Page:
Stanley Coulter Hall 239
office hours: MW 2:30pm-3:30pm and by appointment (LWSN 1211)
office hours: M 3:30pm-5pm, W 10:30am-noon (LWSN B132#11)
office hours: T 10:30am-noon, R 4:20pm-5:50pm (LWSN 3133#07)
Duong Ngoc Nguyen
office hours: R 10:30am-noon, F 10:30am-noon (LWSN B116)
PSOs: (HAAS 257)
Operating System Design - The Xinu Approach by Comer; Linksys Version (required)
Operating Systems Concepts by Silberschatz, Galvin and Gagne; latest edition (recommended)
- Please check the TA notes for final exam scores.
- Please check the TA notes for scores and comments on Lab4.
- The final is scheduled on May 1 (Wed), 2013, 3:30-5:30pm, EE 129, closed note/book. The scope of the final is comprehensive, however, most questions will pertain to material covered after the midterm.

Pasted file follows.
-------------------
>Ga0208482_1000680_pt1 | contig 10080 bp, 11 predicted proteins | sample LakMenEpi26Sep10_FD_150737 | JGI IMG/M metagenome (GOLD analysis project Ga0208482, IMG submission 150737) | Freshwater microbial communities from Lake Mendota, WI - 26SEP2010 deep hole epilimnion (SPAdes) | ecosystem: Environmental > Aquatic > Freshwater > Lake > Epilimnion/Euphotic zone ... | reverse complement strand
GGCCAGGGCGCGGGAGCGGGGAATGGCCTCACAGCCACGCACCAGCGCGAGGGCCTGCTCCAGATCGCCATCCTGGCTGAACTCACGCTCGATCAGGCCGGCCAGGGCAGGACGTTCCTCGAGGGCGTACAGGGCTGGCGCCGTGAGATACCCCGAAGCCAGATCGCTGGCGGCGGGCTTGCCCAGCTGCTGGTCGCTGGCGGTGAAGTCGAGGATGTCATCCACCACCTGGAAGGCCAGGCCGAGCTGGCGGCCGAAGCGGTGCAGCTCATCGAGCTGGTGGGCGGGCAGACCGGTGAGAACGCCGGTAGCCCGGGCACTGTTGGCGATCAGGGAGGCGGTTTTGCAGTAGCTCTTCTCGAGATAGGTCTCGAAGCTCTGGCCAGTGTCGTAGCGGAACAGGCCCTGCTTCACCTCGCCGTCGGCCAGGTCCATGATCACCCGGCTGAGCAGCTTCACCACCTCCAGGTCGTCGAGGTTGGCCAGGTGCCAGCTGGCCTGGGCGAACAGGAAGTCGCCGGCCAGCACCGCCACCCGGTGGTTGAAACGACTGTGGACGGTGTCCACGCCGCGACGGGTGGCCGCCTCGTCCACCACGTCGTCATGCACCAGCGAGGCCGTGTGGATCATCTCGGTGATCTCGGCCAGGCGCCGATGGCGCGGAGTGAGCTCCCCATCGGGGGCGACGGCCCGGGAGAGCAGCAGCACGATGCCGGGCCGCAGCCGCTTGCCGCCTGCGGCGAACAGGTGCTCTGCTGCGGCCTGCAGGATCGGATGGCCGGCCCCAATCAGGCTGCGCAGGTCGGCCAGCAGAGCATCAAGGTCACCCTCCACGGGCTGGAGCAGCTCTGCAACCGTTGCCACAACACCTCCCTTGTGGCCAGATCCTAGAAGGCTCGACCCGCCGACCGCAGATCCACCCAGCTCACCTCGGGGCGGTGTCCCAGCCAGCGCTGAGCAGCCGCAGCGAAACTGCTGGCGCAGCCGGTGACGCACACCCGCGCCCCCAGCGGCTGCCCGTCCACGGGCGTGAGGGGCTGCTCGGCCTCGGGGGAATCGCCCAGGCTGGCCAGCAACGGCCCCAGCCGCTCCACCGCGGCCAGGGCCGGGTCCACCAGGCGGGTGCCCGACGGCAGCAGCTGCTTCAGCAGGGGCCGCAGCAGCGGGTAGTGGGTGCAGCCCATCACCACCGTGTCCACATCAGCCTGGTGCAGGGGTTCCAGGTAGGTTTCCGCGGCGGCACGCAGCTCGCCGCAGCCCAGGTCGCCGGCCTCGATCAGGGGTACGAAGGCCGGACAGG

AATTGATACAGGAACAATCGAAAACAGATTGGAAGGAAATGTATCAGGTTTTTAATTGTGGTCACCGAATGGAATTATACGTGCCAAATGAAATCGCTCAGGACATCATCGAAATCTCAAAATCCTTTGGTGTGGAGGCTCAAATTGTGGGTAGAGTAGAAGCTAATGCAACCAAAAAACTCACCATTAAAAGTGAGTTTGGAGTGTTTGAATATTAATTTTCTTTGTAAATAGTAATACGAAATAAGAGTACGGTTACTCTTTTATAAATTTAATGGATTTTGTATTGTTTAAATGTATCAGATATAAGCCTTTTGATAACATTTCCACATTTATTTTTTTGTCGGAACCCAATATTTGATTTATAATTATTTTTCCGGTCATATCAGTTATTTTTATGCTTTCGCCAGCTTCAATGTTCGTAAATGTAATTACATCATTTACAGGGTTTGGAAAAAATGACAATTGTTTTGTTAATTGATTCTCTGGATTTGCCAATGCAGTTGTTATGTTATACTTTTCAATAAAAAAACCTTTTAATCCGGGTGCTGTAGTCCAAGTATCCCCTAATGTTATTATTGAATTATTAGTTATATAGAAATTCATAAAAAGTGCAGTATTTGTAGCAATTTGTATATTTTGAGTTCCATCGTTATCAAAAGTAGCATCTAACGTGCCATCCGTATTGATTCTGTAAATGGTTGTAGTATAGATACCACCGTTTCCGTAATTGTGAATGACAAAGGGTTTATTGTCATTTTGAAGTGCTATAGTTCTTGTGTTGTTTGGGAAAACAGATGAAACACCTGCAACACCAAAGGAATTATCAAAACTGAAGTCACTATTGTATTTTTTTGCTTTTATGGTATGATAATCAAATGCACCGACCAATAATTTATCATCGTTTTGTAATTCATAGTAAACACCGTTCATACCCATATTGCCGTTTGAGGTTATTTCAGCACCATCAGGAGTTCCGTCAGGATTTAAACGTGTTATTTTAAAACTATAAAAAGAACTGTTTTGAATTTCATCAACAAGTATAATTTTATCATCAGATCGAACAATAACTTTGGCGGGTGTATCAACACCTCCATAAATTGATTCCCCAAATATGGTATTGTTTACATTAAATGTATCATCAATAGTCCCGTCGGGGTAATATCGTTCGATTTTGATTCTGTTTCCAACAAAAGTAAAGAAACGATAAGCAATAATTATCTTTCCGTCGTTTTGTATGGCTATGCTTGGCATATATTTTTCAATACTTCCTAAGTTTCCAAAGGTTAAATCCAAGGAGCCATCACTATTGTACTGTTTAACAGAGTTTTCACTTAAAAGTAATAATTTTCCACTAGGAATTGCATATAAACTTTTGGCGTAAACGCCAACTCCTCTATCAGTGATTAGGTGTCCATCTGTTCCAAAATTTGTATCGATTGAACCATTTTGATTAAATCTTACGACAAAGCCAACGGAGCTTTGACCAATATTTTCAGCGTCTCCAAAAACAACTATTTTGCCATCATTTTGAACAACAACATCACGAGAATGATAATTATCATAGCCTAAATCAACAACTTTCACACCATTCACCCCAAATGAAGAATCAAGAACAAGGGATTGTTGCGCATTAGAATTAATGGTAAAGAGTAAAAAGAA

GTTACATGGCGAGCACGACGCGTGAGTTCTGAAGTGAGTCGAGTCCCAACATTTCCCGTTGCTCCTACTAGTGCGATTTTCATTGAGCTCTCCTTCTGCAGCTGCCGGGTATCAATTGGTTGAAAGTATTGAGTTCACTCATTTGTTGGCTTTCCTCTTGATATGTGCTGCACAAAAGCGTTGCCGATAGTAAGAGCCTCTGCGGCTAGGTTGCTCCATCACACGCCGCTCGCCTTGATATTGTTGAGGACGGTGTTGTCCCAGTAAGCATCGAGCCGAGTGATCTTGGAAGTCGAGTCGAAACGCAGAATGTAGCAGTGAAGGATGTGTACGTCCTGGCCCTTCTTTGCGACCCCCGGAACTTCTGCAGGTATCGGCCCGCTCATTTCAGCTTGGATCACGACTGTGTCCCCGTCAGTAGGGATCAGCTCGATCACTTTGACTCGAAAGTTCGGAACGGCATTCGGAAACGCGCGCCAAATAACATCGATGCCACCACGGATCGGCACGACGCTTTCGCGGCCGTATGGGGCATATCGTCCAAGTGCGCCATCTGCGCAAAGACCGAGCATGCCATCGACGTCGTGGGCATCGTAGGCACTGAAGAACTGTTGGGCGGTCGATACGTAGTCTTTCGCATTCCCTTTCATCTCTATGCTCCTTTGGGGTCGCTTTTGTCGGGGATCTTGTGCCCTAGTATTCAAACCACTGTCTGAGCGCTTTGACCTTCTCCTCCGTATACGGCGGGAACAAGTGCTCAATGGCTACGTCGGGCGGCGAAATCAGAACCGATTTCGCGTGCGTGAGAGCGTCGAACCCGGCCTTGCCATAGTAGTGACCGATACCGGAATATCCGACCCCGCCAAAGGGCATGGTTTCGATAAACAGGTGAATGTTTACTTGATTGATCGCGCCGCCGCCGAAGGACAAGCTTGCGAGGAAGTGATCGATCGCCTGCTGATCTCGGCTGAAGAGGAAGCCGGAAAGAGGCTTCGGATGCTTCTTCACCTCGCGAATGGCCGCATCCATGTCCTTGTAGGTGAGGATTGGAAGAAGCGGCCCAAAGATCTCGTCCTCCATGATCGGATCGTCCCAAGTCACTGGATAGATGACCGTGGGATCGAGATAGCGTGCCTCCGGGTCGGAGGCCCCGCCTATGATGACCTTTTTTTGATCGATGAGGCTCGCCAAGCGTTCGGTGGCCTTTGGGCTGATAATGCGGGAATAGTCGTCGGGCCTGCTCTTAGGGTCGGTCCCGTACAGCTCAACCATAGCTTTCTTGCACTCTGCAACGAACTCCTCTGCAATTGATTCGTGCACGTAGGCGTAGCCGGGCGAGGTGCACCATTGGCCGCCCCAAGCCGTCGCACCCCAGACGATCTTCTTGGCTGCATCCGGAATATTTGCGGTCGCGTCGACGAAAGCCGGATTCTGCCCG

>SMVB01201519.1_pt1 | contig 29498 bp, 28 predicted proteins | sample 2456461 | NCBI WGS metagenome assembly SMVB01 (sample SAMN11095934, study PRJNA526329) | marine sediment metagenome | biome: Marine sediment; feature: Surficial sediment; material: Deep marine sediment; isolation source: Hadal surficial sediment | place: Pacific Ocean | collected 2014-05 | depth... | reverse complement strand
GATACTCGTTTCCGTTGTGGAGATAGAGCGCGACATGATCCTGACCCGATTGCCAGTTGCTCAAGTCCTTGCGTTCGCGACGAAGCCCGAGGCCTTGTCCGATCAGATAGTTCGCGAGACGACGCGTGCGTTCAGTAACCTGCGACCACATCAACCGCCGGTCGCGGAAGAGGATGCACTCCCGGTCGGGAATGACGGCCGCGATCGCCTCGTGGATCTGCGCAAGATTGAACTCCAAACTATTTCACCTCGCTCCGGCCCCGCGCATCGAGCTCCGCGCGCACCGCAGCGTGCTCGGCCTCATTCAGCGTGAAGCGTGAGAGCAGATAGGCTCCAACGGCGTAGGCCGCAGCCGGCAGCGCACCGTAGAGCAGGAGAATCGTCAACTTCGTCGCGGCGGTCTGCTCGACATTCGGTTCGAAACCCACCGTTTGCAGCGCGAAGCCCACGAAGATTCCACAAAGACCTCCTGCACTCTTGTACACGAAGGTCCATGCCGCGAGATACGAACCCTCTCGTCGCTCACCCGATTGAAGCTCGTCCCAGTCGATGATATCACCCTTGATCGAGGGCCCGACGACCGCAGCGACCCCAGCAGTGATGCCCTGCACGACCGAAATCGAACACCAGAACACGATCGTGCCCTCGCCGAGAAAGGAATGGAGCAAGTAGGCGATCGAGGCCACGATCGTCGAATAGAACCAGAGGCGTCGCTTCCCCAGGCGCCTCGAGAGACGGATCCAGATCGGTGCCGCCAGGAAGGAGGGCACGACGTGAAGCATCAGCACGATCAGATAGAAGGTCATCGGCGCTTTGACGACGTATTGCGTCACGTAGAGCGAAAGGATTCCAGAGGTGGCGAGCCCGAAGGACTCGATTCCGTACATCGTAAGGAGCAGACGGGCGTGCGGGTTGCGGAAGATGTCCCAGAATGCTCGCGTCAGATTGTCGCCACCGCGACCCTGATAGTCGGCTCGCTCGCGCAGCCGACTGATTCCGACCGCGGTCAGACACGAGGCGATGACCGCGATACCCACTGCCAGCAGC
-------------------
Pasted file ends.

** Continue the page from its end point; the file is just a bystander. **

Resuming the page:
- Please check the TA notes for scores and comments of Lab3.
- Please check the TA notes for an update on Lab3.
- Please check the TA notes for instructions on accessing your midterm score. A copy of the midterm and solution: midterm | solution
- The midterm is scheduled on March 8 (Fri), 2013: in-class, closed note/book.
- Please check the TA notes for scores and comments of Lab1.
- Please check the TA notes link for fixing a bug in the sleepms() system call in Lab1.
- As noted in class, the CS 354 midterm is scheduled on March 8, 2013, in-class, closed note/book. The announcement is to facilitate scheduling with further details to follow.